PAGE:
The Bill applies where couples have decided to have children through IVF but when the man, sadly, has died before the treatment is completed; perhaps when he has stored sperm or where the embryos have been created but not yet implanted. Their intention to start a family is clear but, sadly, the man has died through illness or accident before the embryos can be implanted.

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In the circumstances, the widow faces a double loss; the loss of her partner and of the shared plans for their lives together and their future family. The law allows women in that situation to use the stored sperm or embryo to have a child, provided the father has consented to that. Despite having a child that they both wanted, he cannot be recorded as the child's father on the birth certificate. If the embryo had been implanted before his death, his name could have been on the birth certificate. If they had conceived the child in the normal way before he died, his name could go on the birth certificate. In the specific circumstances that I have described--and despite that man being intentionally the father of the child--he is not recognised on the birth certificate because, effectively, of the date on which he died.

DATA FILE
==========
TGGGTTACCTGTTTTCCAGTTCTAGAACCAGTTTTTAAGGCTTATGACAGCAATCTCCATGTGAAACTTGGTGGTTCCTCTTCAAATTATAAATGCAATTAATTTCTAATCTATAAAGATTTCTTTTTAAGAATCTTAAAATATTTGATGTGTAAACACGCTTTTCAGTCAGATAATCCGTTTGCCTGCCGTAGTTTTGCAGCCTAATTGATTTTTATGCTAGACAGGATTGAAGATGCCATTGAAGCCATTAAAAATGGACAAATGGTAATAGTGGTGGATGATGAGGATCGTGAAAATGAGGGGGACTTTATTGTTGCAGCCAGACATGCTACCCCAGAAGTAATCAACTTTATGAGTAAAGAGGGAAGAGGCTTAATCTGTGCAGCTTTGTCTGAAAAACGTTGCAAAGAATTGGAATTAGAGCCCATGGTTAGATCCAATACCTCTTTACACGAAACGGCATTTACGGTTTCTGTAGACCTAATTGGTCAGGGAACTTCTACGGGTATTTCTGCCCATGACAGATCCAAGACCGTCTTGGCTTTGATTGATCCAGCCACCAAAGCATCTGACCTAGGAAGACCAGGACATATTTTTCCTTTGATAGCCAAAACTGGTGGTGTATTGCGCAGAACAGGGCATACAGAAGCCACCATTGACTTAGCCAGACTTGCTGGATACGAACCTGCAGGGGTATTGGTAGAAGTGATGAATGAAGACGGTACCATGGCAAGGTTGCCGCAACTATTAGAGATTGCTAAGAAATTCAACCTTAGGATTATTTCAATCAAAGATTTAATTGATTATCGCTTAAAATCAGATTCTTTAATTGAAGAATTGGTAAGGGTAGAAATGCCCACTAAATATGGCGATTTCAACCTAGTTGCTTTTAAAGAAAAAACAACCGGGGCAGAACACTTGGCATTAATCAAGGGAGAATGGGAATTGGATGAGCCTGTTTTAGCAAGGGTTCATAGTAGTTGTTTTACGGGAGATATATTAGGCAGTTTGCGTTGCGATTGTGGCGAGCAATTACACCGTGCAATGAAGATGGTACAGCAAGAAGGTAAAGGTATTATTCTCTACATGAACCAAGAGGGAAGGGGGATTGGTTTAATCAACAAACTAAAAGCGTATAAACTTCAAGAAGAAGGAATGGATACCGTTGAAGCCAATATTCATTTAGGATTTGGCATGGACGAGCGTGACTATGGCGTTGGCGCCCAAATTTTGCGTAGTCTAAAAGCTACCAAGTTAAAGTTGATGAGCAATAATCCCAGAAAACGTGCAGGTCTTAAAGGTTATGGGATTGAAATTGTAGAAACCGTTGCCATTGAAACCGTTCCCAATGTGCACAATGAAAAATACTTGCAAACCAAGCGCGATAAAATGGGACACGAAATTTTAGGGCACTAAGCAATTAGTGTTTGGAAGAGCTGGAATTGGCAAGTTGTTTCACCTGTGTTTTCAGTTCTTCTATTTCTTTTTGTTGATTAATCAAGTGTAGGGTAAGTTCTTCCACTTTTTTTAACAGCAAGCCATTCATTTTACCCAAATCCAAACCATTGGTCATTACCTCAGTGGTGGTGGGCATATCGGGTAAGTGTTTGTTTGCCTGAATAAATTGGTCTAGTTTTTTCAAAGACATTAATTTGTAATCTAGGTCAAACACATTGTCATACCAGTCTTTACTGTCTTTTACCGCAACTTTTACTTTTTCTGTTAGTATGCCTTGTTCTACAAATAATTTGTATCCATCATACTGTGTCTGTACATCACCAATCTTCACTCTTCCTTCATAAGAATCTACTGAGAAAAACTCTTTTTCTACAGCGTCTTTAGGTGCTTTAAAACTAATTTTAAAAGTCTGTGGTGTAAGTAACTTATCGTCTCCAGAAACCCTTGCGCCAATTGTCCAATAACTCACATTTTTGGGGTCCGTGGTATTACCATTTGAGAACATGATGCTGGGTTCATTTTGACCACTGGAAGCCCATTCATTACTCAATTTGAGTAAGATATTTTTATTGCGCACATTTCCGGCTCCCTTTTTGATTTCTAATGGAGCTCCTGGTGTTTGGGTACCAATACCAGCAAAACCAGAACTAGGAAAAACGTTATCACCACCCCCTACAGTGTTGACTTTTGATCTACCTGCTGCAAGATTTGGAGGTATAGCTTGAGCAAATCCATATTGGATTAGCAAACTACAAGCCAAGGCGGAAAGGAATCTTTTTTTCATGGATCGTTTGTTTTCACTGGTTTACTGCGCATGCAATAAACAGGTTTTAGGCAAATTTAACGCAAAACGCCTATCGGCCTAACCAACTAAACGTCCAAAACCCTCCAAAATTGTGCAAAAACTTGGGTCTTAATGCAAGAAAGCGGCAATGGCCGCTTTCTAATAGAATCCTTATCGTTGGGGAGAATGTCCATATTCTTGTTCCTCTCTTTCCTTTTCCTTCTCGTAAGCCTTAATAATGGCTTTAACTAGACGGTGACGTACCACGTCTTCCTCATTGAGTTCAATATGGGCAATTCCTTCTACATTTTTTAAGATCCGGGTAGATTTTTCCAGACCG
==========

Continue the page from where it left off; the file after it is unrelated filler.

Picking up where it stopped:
Mr. Eric Forth (Bromley and Chislehurst): I thought I heard the hon. Member for Northampton, South (Mr. Clarke) refer to whether the treatment had been carried out in the UK or not, or at a licensed facility or not. Does the Bill seek to make any distinction as to where the treatment may have been carried out? Are there circumstances in which that would invalidate the provisions of the Bill?

Yvette Cooper: The right hon. Gentleman makes an important point. As I understand it, the Bill would apply to treatment in a UK licensed clinic only for those families who have used donor sperm, rather than the sperm of the father. If that is incorrect, I will happily write to the right hon. Gentleman.